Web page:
A battle is brewing in Texas that could change the nation's science textbooks and the way evolution is taught in school.
The State Board of Education is now conducting a formal review of standards it uses in its science curriculum after the board voted in January to drop a 20-year-old mandate that science teachers address both "strengths and weaknesses" of the theory of evolution.
That mandate was a compromise between religious conservatives who question evolution and scientists who embrace it. Federal courts have ruled against forcing the teaching of creationism and the similar theory of intelligent design.
The reversal of the mandate prompted the education board's Republican chairman, Don McLeroy, to tack on an amendment to the preliminary draft, essentially restoring the requirement.
"I have a problem with those who say there's no weaknesses to evolution," McLeroy told FOX News.
Kathy Miller, president of the watchdog group Texas Freedom Network, has argued that the word weaknesses "has become a code word in the culture wars to attack evolution and promote creationism."
The final vote on the new standards will come later this month.
"Anything can happen in the final vote," said Miller. "The board can vote to go back to the old standards with strengths and weaknesses in them. The board can vote to eliminate the amendments that Chairman McLeroy forced into the curriculum standards. Virtually any change can be made."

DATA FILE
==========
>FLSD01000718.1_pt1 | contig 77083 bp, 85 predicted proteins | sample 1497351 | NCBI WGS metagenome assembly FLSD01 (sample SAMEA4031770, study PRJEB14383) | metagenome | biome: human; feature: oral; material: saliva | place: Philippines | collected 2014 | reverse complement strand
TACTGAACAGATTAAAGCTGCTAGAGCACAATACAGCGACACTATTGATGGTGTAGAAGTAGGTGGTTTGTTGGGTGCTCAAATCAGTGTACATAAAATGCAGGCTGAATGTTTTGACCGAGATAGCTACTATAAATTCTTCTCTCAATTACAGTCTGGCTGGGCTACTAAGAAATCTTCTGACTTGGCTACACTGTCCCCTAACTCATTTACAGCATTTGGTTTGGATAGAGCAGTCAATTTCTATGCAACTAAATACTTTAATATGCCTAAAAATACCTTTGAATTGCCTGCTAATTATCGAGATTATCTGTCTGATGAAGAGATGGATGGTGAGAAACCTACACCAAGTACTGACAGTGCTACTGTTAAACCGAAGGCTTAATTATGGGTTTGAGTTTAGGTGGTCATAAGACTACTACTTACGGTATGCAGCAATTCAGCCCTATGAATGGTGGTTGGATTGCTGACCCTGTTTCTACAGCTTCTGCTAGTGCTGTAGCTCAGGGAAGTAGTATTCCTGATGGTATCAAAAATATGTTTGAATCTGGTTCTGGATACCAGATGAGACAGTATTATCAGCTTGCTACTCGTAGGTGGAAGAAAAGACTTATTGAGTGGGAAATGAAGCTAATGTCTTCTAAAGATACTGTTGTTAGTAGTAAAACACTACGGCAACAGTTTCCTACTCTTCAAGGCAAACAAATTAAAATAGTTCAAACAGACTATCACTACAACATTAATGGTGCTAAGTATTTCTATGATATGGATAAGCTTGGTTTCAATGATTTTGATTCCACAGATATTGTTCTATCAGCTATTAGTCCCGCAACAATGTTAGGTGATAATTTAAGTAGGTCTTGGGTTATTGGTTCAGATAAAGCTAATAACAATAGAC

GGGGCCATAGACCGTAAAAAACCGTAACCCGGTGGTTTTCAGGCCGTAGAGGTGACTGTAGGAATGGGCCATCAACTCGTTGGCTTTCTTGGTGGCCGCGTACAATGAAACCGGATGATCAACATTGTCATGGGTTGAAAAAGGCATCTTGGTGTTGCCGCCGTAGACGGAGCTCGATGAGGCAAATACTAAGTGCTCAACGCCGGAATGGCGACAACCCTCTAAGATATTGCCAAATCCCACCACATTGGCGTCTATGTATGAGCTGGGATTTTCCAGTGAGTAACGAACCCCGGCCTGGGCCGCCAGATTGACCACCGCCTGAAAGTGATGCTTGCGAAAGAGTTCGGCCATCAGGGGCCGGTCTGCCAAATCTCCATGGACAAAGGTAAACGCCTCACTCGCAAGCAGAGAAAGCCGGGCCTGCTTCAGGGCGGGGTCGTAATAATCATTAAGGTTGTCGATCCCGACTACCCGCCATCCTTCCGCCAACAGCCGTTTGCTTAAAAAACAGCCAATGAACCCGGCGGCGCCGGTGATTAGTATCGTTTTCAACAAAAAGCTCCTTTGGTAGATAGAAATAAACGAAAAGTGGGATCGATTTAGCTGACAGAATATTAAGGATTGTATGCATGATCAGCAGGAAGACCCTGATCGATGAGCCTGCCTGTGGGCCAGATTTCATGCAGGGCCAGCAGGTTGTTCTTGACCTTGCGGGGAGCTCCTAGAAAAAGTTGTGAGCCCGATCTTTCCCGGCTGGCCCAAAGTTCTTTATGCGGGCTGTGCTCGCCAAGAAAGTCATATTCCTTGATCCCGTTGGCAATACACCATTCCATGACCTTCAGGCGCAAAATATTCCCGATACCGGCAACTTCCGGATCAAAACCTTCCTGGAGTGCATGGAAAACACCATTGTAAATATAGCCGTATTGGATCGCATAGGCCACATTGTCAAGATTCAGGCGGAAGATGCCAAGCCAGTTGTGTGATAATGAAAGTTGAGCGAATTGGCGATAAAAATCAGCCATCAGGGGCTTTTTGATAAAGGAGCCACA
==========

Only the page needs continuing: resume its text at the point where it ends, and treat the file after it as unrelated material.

The significance of the Texas ruling could impact textbooks nationwide.
Since Texas is the second largest consumer of textbooks in the U.S., publishers often create a book that meets Texas standards and then sell the same version to school districts across the country.
Any standards the board adopts when it votes on the new science standards at the end of March won't impact textbooks until 2012.
McLeroy said he hopes to see the original language restored in the final vote.
"I want to see the United States keep its scientific edge," he said. "And I think the way you do that is by being honest with the kids, you teach them the science, you show them the weaknesses and strengths."
The Associated Press contributed to this report.